“I think someone is going to create a platform that allows a paywall for videos. That’s what we’re all hoping for,” said Love.
Love envisions a future where dance parties can be held at home, and instead of clubgoers paying for admission to a venue, they would pay to access a stream where several DJs would perform over the internet.
“If you open up to more than 10 person gatherings, I can have four DJs in my house for an entire event, and people could have a house party along with like thousands of other houses. I think that’s kind of the next wave,” said Love.
Others are more skeptical about the possibility of monetizing streams. Robbie Kowal, the CEO of HushConcerts, an events production company headquartered in San Francisco that specializes in silent disco and conference events, told me that “monetizing streams would be impossible.” We can ask for donations, ticket sales, but I don’t think it’s feasible to monetize live streaming,” said Kowal. “People’s time live is one thing. The stage, lights, bass, etc. Live is Live. At home you’re competing with Netflix, iTunes, TV, video games, Instagram, comic books, etc,” said Kowal.
Although HushConcerts receives little money is doing so, they are still streaming content online over their HushCast website, which runs two streams over the Blue and Green Channels from 1:30-3:30pm and 8-10pm, respectively. Kowal told me that his motivation for continuing to stream music for free was to help listeners and DJs sheltering in place stay active.
The community “needs to exercise, dance. Many of them have kids,” Kowal said. “So we bring an authentic silent disco experience to their house. The DJs love it, it makes them feel valuable again, and the community loves it,” said Kowal. (When I listened to the Green Channel stream on Tuesday, a DJ named My Pet Monster was playing.)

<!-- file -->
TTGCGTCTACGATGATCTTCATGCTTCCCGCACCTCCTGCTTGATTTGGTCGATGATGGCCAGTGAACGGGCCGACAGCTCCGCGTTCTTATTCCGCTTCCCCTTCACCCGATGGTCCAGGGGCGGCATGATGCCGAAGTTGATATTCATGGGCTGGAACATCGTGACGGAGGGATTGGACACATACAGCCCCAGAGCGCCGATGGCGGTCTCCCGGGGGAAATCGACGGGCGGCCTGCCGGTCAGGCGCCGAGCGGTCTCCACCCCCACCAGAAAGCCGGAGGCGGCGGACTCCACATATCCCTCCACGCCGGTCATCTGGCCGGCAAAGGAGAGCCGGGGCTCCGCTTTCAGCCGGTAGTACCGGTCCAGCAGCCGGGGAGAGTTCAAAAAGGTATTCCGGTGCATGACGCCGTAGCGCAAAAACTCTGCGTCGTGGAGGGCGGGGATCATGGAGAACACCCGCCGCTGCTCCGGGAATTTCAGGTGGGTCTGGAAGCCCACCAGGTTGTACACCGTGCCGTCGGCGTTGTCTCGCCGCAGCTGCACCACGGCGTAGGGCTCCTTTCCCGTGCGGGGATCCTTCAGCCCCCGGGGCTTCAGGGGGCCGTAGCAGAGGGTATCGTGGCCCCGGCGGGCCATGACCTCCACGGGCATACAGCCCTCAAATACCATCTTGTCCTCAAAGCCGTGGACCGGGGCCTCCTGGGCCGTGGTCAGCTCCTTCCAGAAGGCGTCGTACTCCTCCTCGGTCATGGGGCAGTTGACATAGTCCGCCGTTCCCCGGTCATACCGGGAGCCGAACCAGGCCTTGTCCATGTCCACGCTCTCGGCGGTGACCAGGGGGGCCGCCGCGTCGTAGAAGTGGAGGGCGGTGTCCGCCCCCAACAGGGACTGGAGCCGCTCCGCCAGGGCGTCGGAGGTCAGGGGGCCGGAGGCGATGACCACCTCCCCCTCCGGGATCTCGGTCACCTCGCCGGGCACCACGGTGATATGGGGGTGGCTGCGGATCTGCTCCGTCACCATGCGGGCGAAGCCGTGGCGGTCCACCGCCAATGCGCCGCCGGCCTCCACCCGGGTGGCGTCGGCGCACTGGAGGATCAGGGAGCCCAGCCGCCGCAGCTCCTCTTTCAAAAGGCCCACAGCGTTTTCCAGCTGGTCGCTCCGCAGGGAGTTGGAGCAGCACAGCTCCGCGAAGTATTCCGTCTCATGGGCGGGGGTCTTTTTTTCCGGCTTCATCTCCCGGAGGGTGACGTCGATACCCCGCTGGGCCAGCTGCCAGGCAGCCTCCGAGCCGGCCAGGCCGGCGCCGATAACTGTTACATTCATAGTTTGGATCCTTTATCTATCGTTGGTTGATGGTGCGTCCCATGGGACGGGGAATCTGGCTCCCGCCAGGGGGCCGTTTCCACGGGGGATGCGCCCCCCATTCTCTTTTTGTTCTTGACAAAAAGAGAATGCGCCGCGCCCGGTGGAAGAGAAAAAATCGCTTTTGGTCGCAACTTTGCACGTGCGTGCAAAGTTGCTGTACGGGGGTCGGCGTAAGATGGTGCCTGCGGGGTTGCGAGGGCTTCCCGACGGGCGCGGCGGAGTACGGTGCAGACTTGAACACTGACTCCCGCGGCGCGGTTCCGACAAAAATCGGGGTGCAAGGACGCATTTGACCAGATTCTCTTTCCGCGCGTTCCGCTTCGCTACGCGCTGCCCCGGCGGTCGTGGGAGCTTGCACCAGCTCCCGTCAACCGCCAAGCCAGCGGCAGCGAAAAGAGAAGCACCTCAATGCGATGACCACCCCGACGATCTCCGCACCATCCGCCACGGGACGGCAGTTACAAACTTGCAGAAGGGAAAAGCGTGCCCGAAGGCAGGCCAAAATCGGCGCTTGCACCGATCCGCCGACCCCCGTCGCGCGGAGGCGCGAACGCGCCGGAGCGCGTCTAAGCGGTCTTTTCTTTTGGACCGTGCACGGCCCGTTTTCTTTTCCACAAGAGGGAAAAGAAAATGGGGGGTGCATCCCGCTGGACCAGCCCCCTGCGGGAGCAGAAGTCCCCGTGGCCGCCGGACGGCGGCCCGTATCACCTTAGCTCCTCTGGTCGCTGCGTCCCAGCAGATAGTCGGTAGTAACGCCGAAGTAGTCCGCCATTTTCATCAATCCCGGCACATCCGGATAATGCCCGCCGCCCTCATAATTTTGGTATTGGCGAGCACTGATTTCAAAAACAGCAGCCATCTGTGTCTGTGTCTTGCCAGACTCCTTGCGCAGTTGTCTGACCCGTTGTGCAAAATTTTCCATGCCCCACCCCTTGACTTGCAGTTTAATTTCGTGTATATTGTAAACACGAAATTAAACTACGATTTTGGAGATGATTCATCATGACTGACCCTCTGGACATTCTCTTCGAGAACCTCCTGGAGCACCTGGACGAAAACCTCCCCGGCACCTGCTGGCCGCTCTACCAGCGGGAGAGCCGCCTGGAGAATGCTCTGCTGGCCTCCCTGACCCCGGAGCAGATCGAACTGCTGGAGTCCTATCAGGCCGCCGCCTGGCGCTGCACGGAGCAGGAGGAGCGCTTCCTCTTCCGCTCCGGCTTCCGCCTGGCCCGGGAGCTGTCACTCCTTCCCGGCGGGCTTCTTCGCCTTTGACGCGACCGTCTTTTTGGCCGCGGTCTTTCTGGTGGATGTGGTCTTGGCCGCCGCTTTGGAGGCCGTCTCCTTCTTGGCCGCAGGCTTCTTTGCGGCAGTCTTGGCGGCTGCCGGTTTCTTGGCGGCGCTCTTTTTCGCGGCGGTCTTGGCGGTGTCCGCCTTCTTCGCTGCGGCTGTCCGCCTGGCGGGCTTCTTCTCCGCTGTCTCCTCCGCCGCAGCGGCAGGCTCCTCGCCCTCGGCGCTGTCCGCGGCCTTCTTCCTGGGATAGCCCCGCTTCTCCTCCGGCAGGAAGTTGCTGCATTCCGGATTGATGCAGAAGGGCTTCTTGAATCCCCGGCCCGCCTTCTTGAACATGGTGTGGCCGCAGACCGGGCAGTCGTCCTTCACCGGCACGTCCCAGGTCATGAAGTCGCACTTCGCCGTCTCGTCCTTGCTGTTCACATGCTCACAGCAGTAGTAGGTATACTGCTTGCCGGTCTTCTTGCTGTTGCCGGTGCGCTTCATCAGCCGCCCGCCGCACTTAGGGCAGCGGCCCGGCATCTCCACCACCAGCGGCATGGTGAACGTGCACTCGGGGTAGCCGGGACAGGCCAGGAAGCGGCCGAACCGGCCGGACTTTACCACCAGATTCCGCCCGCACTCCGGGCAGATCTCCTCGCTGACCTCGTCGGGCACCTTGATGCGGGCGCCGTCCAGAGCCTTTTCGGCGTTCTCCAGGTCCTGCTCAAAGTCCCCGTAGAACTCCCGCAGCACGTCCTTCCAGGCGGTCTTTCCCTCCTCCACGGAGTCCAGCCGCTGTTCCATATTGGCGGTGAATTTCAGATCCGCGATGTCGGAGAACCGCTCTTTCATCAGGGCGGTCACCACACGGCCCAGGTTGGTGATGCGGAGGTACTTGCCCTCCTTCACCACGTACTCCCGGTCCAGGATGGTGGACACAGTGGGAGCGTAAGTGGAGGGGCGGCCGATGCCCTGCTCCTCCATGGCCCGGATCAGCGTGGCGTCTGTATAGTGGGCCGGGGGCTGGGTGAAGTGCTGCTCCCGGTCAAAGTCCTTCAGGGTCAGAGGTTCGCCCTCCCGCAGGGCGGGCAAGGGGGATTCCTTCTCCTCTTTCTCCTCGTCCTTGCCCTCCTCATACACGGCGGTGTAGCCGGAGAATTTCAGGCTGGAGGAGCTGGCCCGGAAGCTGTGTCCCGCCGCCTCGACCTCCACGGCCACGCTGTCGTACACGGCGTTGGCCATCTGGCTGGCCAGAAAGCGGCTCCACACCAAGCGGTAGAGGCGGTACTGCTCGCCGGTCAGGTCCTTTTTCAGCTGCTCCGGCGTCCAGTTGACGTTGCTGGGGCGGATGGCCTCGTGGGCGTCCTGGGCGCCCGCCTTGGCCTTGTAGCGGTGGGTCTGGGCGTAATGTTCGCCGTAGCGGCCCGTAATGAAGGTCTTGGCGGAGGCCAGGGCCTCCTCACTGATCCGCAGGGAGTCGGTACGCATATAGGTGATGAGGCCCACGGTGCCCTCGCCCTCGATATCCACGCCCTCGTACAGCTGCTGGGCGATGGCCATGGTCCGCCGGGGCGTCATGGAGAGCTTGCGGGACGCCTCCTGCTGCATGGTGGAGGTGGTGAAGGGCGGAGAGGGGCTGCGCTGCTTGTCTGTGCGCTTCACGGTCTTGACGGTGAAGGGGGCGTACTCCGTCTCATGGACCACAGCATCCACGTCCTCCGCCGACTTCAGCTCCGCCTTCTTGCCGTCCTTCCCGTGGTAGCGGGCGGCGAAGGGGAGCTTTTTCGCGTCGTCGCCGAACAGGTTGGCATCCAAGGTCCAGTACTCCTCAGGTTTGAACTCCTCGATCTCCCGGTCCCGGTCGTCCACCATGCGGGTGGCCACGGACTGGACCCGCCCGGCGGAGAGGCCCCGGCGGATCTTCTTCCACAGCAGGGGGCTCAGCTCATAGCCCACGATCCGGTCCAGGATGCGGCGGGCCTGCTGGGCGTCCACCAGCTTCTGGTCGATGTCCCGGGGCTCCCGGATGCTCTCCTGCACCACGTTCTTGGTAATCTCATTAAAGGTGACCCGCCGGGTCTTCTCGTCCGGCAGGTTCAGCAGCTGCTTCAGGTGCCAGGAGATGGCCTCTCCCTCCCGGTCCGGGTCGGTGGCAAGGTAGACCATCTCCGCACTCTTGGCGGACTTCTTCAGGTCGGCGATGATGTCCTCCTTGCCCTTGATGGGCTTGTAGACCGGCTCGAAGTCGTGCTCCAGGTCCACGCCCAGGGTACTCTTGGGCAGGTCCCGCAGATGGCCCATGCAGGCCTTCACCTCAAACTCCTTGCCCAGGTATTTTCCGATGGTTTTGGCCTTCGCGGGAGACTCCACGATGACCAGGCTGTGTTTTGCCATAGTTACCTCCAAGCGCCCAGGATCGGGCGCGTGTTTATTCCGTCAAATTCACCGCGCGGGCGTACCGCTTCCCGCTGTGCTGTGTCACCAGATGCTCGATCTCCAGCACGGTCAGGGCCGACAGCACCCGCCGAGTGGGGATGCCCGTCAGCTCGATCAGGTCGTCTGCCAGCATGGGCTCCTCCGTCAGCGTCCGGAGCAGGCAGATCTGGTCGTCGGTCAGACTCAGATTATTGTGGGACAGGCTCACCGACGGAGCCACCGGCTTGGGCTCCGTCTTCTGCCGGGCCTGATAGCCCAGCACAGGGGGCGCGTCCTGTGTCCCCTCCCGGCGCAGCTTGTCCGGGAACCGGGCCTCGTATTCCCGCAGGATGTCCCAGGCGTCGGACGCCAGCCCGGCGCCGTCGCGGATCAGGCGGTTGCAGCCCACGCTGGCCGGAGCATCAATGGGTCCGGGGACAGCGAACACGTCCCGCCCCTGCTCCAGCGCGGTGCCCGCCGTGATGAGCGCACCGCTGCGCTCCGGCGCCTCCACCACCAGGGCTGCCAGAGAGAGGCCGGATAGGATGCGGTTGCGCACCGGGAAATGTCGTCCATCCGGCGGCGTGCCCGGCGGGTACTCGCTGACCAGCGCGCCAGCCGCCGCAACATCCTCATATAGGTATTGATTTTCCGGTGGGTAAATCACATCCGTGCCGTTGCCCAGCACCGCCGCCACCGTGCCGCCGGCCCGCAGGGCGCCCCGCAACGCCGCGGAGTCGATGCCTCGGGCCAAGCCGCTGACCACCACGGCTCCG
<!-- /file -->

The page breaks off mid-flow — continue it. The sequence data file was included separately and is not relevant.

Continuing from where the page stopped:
Gates on the other hand, thinks that musicians will need to move beyond streaming to build a brand and earn enough to survive.
“The idea that everyone will turn to streaming and that everyone will survive on donations, is naïve,” said Gates. “I think the musicians who survive are going to be the ones who can give something to their fans. Not just here’s my tracks, but also like here’s my sample packs, here’s a special message to your friend, like Cameo,” said Gates.
Kowal, for one, is interested in giving to the community in ways other than playing music. HushConcerts has started a campaign called MusicForMasks, where they are 3D printing face shields to be distributed to Kaiser San Leandro Pediatrics and nurses in Chicago, according to Kowal. They are raising funds through a GoFundMe campaign, and have a goal to raise $10 thousand to produce face shields for the next six to eight weeks. As of writing this article, they have raised over $3000.
Despite a sharp drop in income, Kowal remains confident that he and HushConcerts will survive COVID-19. “How we’re going to make a living, I have no freaking clue, but we’ve always found a way,” said Kowal.
Here are some scenes from the MusicForMasks production workshop, utilizing 3D printers.